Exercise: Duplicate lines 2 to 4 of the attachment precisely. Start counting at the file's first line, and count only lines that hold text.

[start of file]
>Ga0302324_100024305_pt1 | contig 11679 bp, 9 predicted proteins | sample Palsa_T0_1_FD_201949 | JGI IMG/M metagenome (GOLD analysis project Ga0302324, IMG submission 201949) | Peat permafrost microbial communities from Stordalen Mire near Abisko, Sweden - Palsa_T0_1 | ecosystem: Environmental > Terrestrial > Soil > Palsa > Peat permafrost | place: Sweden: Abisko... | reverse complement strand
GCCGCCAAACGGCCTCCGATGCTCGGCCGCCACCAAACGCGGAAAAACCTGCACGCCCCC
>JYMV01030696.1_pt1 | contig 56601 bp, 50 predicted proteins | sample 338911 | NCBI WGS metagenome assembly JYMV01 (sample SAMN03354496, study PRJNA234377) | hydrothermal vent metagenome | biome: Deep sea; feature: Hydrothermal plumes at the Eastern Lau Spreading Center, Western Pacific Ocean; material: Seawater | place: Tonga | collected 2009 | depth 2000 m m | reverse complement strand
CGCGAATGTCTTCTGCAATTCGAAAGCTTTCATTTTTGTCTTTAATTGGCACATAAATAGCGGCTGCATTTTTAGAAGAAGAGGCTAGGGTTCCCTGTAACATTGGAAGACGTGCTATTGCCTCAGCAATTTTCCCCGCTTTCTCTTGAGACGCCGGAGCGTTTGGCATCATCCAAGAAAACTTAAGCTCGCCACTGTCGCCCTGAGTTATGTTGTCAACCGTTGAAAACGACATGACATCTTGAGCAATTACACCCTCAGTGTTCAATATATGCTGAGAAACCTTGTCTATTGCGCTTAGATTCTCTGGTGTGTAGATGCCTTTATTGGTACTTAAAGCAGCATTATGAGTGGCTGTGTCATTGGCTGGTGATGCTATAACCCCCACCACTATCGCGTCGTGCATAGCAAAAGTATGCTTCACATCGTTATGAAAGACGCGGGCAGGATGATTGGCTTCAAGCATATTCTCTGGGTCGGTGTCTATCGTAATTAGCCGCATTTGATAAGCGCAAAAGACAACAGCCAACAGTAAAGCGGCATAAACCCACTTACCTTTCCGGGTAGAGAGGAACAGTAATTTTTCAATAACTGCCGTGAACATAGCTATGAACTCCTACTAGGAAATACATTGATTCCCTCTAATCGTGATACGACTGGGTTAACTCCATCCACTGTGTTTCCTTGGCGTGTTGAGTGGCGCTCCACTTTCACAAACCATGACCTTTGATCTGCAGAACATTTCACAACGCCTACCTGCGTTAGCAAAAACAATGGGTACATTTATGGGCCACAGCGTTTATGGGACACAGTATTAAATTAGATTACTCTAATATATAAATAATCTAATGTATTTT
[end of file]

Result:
GCCGCCAAACGGCCTCCGATGCTCGGCCGCCACCAAACGCGGAAAAACCTGCACGCCCCC
>JYMV01030696.1_pt1 | contig 56601 bp, 50 predicted proteins | sample 338911 | NCBI WGS metagenome assembly JYMV01 (sample SAMN03354496, study PRJNA234377) | hydrothermal vent metagenome | biome: Deep sea; feature: Hydrothermal plumes at the Eastern Lau Spreading Center, Western Pacific Ocean; material: Seawater | place: Tonga | collected 2009 | depth 2000 m m | reverse complement strand
CGCGAATGTCTTCTGCAATTCGAAAGCTTTCATTTTTGTCTTTAATTGGCACATAAATAGCGGCTGCATTTTTAGAAGAAGAGGCTAGGGTTCCCTGTAACATTGGAAGACGTGCTATTGCCTCAGCAATTTTCCCCGCTTTCTCTTGAGACGCCGGAGCGTTTGGCATCATCCAAGAAAACTTAAGCTCGCCACTGTCGCCCTGAGTTATGTTGTCAACCGTTGAAAACGACATGACATCTTGAGCAATTACACCCTCAGTGTTCAATATATGCTGAGAAACCTTGTCTATTGCGCTTAGATTCTCTGGTGTGTAGATGCCTTTATTGGTACTTAAAGCAGCATTATGAGTGGCTGTGTCATTGGCTGGTGATGCTATAACCCCCACCACTATCGCGTCGTGCATAGCAAAAGTATGCTTCACATCGTTATGAAAGACGCGGGCAGGATGATTGGCTTCAAGCATATTCTCTGGGTCGGTGTCTATCGTAATTAGCCGCATTTGATAAGCGCAAAAGACAACAGCCAACAGTAAAGCGGCATAAACCCACTTACCTTTCCGGGTAGAGAGGAACAGTAATTTTTCAATAACTGCCGTGAACATAGCTATGAACTCCTACTAGGAAATACATTGATTCCCTCTAATCGTGATACGACTGGGTTAACTCCATCCACTGTGTTTCCTTGGCGTGTTGAGTGGCGCTCCACTTTCACAAACCATGACCTTTGATCTGCAGAACATTTCACAACGCCTACCTGCGTTAGCAAAAACAATGGGTACATTTATGGGCCACAGCGTTTATGGGACACAGTATTAAATTAGATTACTCTAATATATAAATAATCTAATGTATTTT